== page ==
The Calgary Municipal Land Corp (CMLC) and the Faculty of Environmental Design (EVDS) at Univ of Calgary have teamed up to open a collaborative research hub and event space in the city’s former central library branch. The new centre will follow other significant redevelopment in Calgary’s East Village and joins a trend of street-level transformations in the area. EVDS wants the 29,000-sq.-ft. satellite space to serve as a nexus for engaging public discussion and exploring innovations in design, construction, and operational management. The hub will support Univ of Calgary’s strategic priority to create collaborative opportunities for students, researchers and companies to interact in ways that propel research and innovation. EVDS will take occupancy of the building in January of 2019.
Suncor Energy in Alberta has joined a CO2 capture and utilization project led by CO2 Solutions Inc., based in Quebec City. The Valorisation Carbone Québec (VCQ) project aims to develop and demonstrate commercially viable, end-to-end solutions to capture and transform carbon dioxide into fuels and bio-products while reducing GHG emissions. The project is supported by $22.5 million in grants from the Quebec government, with monetary investments and/or in-kind contributions from project partners, including Université Laval, France-based Total S.A. and Parachem, a limited partnership jointly owned by Suncor (51%) and Société Investissement Québec (49%). The VCQ demonstration phase will take place at Parachem’s industrial site in Montreal and includes design, construction, installation and operation. In August, CO2 Solutions received a $375,000 contribution from Natural Resources Canada toward reducing cost and improving performance of the company’s carbon capture technology.
Canada’s National Research and Education Network (CANARIE) has awarded a total of up to $3.2 million to nine research teams to develop research data management software tools. The new funding is part of the Government of Canada’s $105-million investment supporting CANARIE, which operates an ultra-high-speed network connecting researchers, through its 2015-2020 mandate. The teams will develop software components and tools that enable Canadian researchers to adopt best practices in managing various types of research data, including in the areas of human health genomics, geospatial studies and brain disorders. Effective research data management practices maximize investments in science and can accelerate discovery by simplifying access to data generated from scientific research, said Mark Wolff, chief technology officer at CANARIE. Two of the nine teams are based at University of Toronto, and one team each at University of Prince Edward Island, McGill University, University of Saskatchewan, University of British Columbia and University of Victoria. The other two teams are from the Computer Research Institute of Montréal and the Ontario Brain Institute.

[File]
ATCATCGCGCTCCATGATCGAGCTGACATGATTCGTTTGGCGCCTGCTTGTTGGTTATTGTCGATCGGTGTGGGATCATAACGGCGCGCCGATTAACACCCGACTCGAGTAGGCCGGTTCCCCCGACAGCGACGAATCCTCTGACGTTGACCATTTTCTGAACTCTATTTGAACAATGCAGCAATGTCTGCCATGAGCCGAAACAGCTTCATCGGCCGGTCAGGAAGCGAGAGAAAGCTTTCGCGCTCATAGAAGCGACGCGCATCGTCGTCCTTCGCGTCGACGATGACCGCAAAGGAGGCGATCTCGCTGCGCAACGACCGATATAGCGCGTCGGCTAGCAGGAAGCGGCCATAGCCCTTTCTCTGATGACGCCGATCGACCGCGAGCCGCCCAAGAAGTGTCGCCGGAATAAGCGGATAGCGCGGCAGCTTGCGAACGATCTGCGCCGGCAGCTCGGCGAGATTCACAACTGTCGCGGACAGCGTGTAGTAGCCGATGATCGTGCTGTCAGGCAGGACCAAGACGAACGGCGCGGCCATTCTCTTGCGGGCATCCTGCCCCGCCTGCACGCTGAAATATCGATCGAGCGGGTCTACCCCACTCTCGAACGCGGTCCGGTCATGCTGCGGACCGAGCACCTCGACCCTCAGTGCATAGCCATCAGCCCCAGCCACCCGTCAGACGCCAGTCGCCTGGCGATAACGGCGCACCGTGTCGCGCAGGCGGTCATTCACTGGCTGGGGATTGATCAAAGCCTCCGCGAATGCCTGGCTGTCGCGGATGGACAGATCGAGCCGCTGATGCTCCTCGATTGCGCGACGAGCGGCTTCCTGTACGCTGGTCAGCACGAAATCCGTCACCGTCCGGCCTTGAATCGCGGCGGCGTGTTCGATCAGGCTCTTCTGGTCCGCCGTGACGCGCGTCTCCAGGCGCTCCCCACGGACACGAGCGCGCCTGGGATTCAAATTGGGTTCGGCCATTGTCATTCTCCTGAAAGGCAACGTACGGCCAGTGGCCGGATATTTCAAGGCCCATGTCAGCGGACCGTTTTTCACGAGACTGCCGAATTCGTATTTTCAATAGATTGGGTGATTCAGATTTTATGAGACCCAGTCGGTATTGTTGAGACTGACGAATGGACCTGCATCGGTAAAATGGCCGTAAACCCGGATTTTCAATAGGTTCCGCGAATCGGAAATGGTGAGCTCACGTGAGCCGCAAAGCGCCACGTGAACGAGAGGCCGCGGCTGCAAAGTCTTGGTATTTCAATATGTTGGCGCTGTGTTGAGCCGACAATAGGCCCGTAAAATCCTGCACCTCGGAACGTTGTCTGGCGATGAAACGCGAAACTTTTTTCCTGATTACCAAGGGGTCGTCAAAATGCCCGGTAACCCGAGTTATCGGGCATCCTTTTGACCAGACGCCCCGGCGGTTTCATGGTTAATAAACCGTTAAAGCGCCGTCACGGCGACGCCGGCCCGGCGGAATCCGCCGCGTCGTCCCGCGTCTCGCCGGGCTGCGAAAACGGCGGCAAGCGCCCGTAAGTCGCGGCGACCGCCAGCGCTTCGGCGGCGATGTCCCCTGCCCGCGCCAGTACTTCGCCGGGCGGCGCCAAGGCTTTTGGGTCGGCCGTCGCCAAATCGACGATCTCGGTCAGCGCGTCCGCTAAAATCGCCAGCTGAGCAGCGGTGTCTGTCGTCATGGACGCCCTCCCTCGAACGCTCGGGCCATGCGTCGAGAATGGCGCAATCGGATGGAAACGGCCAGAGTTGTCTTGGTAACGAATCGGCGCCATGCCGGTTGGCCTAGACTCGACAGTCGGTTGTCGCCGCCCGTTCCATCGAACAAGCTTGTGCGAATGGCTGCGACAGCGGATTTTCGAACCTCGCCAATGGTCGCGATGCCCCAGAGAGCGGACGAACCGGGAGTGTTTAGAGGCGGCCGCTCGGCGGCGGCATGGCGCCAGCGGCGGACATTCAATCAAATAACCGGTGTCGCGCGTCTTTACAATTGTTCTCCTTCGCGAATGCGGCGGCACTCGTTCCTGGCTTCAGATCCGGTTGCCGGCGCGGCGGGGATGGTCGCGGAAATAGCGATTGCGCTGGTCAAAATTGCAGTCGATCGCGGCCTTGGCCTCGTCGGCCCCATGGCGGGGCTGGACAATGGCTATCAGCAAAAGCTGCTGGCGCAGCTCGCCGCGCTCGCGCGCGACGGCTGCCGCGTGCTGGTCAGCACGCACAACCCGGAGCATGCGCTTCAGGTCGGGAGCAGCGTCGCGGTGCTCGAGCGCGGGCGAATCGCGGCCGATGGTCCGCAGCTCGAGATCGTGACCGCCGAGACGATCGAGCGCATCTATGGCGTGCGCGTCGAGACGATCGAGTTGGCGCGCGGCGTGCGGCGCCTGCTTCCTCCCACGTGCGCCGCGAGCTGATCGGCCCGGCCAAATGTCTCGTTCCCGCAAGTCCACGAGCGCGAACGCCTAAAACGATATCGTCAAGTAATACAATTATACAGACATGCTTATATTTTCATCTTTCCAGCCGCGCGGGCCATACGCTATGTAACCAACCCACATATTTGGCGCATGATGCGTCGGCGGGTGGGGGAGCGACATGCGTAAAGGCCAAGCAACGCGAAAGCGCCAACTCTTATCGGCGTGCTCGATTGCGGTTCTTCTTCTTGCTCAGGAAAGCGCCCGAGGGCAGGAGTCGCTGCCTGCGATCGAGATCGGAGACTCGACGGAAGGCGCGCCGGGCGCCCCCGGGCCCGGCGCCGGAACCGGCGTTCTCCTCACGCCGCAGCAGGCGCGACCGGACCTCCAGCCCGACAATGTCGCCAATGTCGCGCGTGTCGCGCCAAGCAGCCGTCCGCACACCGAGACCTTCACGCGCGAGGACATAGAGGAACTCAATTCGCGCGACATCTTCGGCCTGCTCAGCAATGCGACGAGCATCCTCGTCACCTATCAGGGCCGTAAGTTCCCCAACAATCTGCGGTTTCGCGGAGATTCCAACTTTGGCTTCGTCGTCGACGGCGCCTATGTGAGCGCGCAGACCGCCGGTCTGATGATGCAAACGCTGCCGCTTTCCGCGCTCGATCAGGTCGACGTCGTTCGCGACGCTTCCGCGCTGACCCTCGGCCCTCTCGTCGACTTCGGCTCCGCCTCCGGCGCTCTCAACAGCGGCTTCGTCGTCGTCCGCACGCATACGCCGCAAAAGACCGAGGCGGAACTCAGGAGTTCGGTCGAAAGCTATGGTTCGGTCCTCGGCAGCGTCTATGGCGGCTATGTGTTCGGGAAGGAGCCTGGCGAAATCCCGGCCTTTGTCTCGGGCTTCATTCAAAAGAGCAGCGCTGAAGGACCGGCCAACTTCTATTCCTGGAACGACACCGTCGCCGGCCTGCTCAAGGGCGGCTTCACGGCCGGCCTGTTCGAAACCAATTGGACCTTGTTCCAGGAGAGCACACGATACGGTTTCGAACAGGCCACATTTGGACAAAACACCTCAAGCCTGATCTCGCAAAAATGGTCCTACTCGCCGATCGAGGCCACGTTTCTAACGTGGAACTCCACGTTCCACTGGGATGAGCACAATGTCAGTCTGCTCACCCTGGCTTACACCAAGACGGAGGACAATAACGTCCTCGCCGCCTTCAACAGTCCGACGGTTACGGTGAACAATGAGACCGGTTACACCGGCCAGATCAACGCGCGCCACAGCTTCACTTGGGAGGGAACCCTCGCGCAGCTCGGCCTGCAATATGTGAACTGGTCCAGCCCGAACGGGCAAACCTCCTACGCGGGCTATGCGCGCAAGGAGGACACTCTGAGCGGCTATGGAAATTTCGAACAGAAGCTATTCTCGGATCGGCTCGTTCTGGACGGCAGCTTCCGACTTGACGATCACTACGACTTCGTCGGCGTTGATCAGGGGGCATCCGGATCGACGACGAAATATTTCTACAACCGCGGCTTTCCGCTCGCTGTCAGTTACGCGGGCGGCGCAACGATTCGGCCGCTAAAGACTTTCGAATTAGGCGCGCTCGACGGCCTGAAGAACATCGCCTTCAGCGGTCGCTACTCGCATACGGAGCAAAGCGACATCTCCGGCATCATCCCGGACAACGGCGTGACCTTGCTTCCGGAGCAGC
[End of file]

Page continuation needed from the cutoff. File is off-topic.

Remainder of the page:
British Columbia’s tech sector has earned its first “A” grade in economic performance indicators when compared with other Canadian provinces’ tech sectors, in the British Columbia Technology Report Card, published every other year by the BC Tech Association and KPMG. The report card rates the performance of B.C.’s tech sector in provincial and global economies, as well as its potential to grow. Revenues and GDP in B.C.’s tech sector are growing faster than tech sectors in other provinces, according to the report. On sector input indicators, however, B.C.’s tech sector received a “B-,” due to a tech talent shortage and not enough tech companies scaling up beyond the startup stage. Overall, B.C.’s tech sector was awarded a “B” grade versus other provincial tech sectors, up from a “B-” in the previous report. B.C.’s tech accounts for 7% of the provincial economy and is ranked first among the province’s industries in terms of growth. During the last two years, the tech sector’s revenues have increased by 11%.
Innovation, Science and Economic Development (ISED) minister Navdeep Bains has announced a new round of challenges through the federal procurement program Innovative Solutions Canada (ISC). Launched late last year, ISC is designed to support R&D at small and mid-size businesses by inviting them to create products that answer specific government needs or requests. Winning businesses can pass through a three-phase process, receiving up to $150,000 for R&D in Phase 1 and up to $1 million to create a working prototype in Phase 2. In the third phase, the government helps the company commercialize the product by acting as first customer. The latest round of challenges come from National Research Council Canada (NRC): 1) develop tech to mould composite material for body armour; 2) develop tech to improve how robots physically interact with humans; and 3) develop a simulation tool to help aerospace manufacturers produce more cost-effective composite material structures.